Rebatching Soap

If you have known me for a while, you know how frugal I am.  I don’t just pinch pennies, I crush them!  So, when I found out that you can take small slivers of soap, grate them up, melt them down, and make bath sized bars of soap again, I decided to dive right in.  You know that old saying “everything old is new again”?  Well, this is yet another example, because this is exactly what our forefathers (ahem, foremothers) used to do!

I did a lot of research to find out the best method to do this.  Apparently you can re-melt the soap on the stove, in a crockpot, in the microwave or in the oven.  I’m sure you could also melt soap in a barbecue, but thank goodness I didn’t see a tutorial on that one or I would have tried it!

Seriously, I would have. 🙂

After several tries, I think I have found the easiest and simplest method… for me, at least.

how to rebatch soap

A loaf of rebatched soap before being cut into bars. Isn’t it pretty?

Before any of you send me nasty e-mails or curse my first born son about the kind of soap I am using, I am going to add this disclaimer:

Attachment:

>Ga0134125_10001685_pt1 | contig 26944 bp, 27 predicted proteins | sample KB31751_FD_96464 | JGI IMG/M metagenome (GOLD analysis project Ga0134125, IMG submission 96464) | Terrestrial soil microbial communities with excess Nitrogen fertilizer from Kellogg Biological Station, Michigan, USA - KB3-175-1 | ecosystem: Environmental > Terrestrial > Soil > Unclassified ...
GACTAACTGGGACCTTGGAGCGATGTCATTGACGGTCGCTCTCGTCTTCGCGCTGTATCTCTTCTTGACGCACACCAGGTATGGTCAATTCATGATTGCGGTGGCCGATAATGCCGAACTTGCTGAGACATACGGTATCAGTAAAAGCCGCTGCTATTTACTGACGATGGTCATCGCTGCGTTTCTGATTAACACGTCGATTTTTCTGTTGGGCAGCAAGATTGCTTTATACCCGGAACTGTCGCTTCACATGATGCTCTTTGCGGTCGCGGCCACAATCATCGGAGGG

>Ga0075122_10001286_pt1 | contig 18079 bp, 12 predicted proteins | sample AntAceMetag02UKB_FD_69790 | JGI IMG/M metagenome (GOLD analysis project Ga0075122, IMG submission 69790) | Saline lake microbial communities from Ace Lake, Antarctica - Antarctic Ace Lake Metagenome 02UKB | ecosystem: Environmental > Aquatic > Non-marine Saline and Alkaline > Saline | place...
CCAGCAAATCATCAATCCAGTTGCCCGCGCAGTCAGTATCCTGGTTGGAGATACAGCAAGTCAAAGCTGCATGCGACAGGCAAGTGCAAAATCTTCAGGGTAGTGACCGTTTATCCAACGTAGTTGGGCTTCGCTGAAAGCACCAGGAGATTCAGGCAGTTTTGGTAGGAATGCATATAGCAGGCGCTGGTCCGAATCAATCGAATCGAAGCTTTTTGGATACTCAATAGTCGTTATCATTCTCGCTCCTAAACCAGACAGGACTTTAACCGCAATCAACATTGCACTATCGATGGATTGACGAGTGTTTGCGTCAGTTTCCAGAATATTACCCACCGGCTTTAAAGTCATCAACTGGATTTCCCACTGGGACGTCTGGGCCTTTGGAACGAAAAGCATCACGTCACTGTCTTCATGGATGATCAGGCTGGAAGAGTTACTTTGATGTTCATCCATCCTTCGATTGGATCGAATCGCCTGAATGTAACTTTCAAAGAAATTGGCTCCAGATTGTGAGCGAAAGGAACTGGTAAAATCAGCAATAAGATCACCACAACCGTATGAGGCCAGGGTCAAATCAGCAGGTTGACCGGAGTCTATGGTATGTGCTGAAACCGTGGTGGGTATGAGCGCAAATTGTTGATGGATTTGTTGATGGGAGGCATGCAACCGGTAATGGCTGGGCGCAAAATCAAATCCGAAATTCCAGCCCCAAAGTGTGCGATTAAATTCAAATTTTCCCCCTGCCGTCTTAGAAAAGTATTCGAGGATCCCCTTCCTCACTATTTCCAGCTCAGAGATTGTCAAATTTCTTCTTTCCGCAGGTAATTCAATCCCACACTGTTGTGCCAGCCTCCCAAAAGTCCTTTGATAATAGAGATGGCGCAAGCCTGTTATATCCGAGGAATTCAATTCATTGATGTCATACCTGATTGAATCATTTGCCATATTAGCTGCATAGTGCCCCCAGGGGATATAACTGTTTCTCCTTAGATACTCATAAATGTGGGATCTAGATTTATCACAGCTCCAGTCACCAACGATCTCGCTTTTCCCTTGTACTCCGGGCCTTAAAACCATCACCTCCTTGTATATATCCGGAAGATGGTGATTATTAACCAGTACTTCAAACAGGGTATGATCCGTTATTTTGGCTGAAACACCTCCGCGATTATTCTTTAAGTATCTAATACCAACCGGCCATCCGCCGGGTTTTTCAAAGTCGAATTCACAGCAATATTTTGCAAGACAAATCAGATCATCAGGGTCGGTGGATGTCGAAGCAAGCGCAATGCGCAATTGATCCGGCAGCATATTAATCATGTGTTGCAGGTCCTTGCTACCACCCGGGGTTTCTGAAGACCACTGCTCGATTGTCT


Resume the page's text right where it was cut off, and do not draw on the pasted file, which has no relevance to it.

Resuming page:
“I, Vickie, being of sound mind and body, do solemnly swear that I understand the health implications of using commercially prepared soaps containing caustic and poisonous chemicals and substances which potentially could be damaging to my health”.

That being said, read the first sentence of this post again. 🙂

It’s the same peril when you get a borer in your fruit tree.  If you spray the tree with insecticide, then the fruit can no longer be considered organic.  But if you don’t spray, the tree will die and you will therefore have no fruit!  I prefer to be organic, but that being said, I like to eat also!

Because of the peril that commercial soaps carry, I have recently begun to make my own soaps using home rendered lard and tallow, organic olive oil and coconut oil and pure essential oils.  You can see those posts by clicking on the tab above labeled soapmaking.  So, I hope to think that my penance will soon be paid and any future re-batching will be done with my home-made, totally organic, skin loving soaps.  I promise.

Enough said.

So, If you would like to venture into rebatching your used slivers of soap or even rebatching a bunch of those free soaps you get at the various motels and hotels you have visited, here is how I do it…